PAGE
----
## Abstract

The usual 'Kohonen' algorithm uses samples of points in a domain to develop a topological correspondence between a grid of 'neurons' and a continuous domain. Topological' means that near points are mapped to near points. However, for many applications there are additional constraints, which are given by sets of measure zero, which are not preserved by this method, because of insufficient sampling. In particular, boundary points do not typically map to boundary points because in general the likelihood of a sample point from a two-dimensional domain falling on the boundary is typically zero for continuous data, and extremely small for numerical data. A specific application, (assigning meshes for the finite element method), was recently solved by interweaving a two-dimensional Kohonen mapping on the entire grid with a one-dimensional Kohonen mapping on the boundary. While the precise method of interweaving was heuristic, the underlying rationale seems widely applicable. This general method is problem independent and suggests a direct generalization to higher dimensions as well.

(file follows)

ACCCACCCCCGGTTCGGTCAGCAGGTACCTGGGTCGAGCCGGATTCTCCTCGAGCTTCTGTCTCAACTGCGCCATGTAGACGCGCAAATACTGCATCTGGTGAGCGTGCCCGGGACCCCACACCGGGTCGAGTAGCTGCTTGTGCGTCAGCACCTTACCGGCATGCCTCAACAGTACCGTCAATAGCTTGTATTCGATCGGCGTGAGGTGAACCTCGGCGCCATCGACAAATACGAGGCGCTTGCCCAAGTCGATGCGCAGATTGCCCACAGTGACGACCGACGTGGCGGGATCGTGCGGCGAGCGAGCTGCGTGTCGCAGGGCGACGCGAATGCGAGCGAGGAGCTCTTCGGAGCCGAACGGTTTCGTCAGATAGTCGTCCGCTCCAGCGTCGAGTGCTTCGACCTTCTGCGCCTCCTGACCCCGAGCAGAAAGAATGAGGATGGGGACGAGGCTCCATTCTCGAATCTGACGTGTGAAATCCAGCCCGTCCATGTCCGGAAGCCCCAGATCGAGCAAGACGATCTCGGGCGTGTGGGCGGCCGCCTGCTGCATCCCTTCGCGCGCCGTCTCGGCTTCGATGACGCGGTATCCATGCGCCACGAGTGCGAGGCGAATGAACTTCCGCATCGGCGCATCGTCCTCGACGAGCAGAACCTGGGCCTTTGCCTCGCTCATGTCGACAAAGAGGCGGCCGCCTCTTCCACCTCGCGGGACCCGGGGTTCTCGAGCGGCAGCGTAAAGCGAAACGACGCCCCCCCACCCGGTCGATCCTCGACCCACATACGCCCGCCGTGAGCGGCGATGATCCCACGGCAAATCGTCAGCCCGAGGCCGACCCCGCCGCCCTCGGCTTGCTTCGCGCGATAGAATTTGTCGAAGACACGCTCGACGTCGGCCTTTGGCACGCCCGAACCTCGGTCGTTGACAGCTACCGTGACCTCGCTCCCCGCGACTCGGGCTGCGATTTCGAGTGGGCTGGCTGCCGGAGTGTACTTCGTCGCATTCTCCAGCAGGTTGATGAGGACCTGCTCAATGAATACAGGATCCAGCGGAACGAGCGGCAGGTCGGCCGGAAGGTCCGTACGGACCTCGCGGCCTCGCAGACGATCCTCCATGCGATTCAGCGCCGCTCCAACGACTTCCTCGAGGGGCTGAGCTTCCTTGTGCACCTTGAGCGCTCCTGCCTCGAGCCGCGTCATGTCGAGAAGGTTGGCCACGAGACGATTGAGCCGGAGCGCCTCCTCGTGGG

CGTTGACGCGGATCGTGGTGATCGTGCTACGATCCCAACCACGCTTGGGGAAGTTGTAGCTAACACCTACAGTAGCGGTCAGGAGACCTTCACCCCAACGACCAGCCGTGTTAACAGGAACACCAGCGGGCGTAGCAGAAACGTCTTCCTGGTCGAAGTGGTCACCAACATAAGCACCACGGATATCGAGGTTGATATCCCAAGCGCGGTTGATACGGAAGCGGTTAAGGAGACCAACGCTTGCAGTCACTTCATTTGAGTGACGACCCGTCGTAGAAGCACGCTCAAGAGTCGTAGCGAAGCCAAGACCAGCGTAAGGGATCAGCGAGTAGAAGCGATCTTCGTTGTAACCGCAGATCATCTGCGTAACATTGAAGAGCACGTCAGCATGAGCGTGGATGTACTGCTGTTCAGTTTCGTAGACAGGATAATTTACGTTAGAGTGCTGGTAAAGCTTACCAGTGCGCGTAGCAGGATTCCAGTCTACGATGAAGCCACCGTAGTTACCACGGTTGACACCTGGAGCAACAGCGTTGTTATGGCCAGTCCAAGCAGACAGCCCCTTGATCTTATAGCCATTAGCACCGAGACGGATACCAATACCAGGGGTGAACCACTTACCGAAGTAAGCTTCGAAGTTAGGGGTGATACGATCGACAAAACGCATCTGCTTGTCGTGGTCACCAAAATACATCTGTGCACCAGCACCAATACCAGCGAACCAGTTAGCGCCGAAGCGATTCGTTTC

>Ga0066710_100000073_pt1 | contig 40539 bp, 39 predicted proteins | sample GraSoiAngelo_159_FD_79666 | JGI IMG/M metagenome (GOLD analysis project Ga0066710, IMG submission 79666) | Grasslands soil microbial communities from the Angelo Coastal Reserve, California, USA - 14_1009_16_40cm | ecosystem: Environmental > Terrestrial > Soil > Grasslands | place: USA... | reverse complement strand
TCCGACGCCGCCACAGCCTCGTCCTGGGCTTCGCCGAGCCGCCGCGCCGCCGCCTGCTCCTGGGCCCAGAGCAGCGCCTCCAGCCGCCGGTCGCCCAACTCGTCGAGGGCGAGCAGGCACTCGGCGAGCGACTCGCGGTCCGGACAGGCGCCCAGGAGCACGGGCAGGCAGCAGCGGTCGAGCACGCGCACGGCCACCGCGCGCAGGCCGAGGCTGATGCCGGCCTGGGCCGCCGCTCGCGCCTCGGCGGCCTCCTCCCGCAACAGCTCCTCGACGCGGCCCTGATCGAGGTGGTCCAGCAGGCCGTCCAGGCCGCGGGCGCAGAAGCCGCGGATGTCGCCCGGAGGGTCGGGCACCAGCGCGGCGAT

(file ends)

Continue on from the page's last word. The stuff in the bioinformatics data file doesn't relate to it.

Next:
Original language | English |
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Pages (from-to) | 153-159 |

Number of pages | 7 |

Journal | Neural Processing Letters |

Volume | 5 |

Issue number | 2 |

State | Published - 1997 |

## Keywords

- Finite element method
- Kohonen
- Neural networks
- Self-organizing
- Topological mapping

## ASJC Scopus subject areas

- Software
- General Neuroscience
- Computer Networks and Communications
- Artificial Intelligence